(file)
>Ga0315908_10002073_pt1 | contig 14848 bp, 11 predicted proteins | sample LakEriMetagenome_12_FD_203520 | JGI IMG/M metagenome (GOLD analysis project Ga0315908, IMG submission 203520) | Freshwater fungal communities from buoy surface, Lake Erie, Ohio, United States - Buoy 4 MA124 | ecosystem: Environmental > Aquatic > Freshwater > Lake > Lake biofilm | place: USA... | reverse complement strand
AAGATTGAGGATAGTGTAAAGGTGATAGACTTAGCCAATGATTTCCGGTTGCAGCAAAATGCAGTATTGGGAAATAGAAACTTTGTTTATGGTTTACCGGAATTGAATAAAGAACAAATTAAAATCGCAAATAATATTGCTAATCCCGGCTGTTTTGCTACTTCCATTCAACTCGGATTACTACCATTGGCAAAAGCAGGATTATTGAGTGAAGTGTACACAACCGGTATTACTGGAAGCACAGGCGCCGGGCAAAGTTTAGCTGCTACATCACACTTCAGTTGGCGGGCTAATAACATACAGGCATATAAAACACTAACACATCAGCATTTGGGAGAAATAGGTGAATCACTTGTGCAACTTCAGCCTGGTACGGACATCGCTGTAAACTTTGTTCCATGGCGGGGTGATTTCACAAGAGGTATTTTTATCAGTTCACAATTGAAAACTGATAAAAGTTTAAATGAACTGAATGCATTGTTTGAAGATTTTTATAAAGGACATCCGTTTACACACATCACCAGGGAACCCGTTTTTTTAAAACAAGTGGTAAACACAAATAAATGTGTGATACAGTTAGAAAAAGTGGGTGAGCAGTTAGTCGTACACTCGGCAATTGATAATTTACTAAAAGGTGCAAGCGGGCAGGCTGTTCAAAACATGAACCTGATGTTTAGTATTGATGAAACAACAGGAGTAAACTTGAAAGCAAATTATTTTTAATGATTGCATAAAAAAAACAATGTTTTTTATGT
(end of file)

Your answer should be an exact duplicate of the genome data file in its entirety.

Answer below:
>Ga0315908_10002073_pt1 | contig 14848 bp, 11 predicted proteins | sample LakEriMetagenome_12_FD_203520 | JGI IMG/M metagenome (GOLD analysis project Ga0315908, IMG submission 203520) | Freshwater fungal communities from buoy surface, Lake Erie, Ohio, United States - Buoy 4 MA124 | ecosystem: Environmental > Aquatic > Freshwater > Lake > Lake biofilm | place: USA... | reverse complement strand
AAGATTGAGGATAGTGTAAAGGTGATAGACTTAGCCAATGATTTCCGGTTGCAGCAAAATGCAGTATTGGGAAATAGAAACTTTGTTTATGGTTTACCGGAATTGAATAAAGAACAAATTAAAATCGCAAATAATATTGCTAATCCCGGCTGTTTTGCTACTTCCATTCAACTCGGATTACTACCATTGGCAAAAGCAGGATTATTGAGTGAAGTGTACACAACCGGTATTACTGGAAGCACAGGCGCCGGGCAAAGTTTAGCTGCTACATCACACTTCAGTTGGCGGGCTAATAACATACAGGCATATAAAACACTAACACATCAGCATTTGGGAGAAATAGGTGAATCACTTGTGCAACTTCAGCCTGGTACGGACATCGCTGTAAACTTTGTTCCATGGCGGGGTGATTTCACAAGAGGTATTTTTATCAGTTCACAATTGAAAACTGATAAAAGTTTAAATGAACTGAATGCATTGTTTGAAGATTTTTATAAAGGACATCCGTTTACACACATCACCAGGGAACCCGTTTTTTTAAAACAAGTGGTAAACACAAATAAATGTGTGATACAGTTAGAAAAAGTGGGTGAGCAGTTAGTCGTACACTCGGCAATTGATAATTTACTAAAAGGTGCAAGCGGGCAGGCTGTTCAAAACATGAACCTGATGTTTAGTATTGATGAAACAACAGGAGTAAACTTGAAAGCAAATTATTTTTAATGATTGCATAAAAAAAACAATGTTTTTTATGT